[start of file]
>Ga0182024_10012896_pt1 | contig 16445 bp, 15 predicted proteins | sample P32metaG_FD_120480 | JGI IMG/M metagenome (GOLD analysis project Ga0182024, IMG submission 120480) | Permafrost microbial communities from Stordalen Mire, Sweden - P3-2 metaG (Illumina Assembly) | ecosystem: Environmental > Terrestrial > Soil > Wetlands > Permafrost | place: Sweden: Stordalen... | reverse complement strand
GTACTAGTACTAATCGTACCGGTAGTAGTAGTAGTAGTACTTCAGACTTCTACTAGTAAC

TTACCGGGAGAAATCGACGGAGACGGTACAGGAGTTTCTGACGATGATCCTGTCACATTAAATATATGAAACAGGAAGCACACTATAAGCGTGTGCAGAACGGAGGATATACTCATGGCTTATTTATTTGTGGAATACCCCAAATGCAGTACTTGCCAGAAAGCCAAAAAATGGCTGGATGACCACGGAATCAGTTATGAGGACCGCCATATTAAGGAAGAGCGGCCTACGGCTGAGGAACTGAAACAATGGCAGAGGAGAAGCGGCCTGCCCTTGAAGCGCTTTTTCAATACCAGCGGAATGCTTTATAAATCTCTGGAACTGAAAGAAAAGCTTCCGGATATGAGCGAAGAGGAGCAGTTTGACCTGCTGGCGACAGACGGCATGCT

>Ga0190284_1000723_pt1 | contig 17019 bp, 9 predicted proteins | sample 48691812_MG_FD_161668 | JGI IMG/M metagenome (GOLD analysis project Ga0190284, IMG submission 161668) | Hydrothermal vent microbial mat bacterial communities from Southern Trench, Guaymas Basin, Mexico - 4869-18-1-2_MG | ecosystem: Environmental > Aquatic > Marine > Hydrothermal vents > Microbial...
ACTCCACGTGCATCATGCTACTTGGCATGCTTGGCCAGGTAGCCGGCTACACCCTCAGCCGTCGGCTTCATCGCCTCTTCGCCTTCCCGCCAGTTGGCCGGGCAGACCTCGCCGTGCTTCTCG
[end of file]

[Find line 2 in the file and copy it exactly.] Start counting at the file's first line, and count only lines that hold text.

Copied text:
GTACTAGTACTAATCGTACCGGTAGTAGTAGTAGTAGTACTTCAGACTTCTACTAGTAAC